Phoenix’s shared micromobility program will continue beyond its long-standing pilot program, according to a city press release Friday.
Micromobility service operators Lime and Spin will rent electric scooters and bikes and traditional pedal bikes in Phoenix. In December, the city council approved a measure that made Lime and Spin the city’s official shared micromobility vendors following the end of a micromobility pilot program that began in September 2019.
Mayor Kate Gallego said in an email that “alternate forms of transportation” are a “high priority” because “micromobility, combined with mass transit, offers equity to those who don’t drive or don’t own a car.”
Some local governments are permanently integrating shared micromobility into their regional transportation systems due to growing concern over economic and social inequality, human-caused climate change and an influx of federal funding.
Shared micromobility “gives every resident a menu of ways to get where they need to be while reducing emissions and mitigating the effects of climate change,” Gallego said in an email.
The press release added that the program would help the city deal with the large number of visitors expected to attend the Super Bowl in Glendale, Arizona, a Phoenix suburb, in February. Downtown Phoenix will host activities related to the game.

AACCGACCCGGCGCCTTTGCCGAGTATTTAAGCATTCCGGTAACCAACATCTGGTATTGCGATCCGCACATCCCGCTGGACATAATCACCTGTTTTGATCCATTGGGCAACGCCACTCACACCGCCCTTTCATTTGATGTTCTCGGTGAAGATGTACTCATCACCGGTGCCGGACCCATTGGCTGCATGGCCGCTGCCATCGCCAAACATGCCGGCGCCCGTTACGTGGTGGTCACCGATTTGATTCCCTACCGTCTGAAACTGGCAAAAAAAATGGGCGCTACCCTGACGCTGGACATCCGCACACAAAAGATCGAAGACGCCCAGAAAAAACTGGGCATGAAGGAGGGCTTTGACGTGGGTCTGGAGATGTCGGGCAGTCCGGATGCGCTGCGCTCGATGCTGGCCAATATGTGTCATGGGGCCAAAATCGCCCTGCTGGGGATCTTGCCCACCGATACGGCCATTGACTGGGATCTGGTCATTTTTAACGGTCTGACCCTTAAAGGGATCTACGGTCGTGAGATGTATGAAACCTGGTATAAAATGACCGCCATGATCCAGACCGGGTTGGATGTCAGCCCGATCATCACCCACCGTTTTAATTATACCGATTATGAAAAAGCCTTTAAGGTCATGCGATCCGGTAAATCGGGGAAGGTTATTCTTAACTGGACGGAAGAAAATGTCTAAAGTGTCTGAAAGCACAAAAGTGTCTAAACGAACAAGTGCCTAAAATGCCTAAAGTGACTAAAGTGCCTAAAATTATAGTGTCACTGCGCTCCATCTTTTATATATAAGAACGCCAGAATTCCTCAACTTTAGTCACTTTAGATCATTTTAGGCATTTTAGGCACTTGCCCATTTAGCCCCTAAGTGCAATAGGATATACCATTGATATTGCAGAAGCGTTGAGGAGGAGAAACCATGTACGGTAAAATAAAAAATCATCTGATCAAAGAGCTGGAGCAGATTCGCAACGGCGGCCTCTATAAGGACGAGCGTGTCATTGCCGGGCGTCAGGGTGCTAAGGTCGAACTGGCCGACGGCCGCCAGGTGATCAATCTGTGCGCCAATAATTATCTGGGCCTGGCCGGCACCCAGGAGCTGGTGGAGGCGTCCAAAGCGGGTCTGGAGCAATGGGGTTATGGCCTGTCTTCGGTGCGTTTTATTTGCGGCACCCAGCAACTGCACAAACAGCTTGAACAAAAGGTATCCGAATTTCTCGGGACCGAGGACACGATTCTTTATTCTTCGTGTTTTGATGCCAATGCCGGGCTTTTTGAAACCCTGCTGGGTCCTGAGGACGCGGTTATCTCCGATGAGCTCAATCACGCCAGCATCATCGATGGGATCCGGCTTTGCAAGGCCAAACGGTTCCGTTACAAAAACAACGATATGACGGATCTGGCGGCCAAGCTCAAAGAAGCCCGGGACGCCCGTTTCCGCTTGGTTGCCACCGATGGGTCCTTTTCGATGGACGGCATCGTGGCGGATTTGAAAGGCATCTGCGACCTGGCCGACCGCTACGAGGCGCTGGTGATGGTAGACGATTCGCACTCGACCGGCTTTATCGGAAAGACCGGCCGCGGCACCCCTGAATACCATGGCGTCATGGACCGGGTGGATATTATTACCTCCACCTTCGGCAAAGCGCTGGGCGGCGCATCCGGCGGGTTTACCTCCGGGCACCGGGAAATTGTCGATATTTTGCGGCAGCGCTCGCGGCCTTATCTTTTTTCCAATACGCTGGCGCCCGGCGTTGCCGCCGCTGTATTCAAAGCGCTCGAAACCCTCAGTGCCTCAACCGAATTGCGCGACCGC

Under the December agreement, Lime and Spin can each operate 1,500 vehicles within a specified area, including at least 20% e-bikes and traditional pedal bikes. The public may rent them from 5 a.m. to midnight daily.
According to a study published in October by researchers at the Georgia Institute of Technology, time restrictions on shared micromobility vehicles can increase traffic congestion and emissions. Some cities, including Atlanta, have banned the nighttime use of shared micromobility over public safety concerns.
In addition to offering more options for people with disabilities, Lime and Spin will offer lower rates for people with low incomes or receiving government support.
The city will also require Lime and Spin to put 30% of their fleets in “equity zones” that lack transportation and economic opportunities due to “historical disinvestment,” the press release said. Trips starting in equity zones will receive discounts automatically.
Bird, which also participated in Phoenix’s micromobility pilot program, was not part of the December agreement.
Micromobility service companies experienced a rocky recovery in 2022, curbing operations and laying off workers in the face of economic headwinds, despite growing ridership after pandemic-related declines. Researchers and transportation professionals say that micromobility will continue to face financial concerns, but improved accessibility and local investments in micromobility infrastructure may support its long-term growth.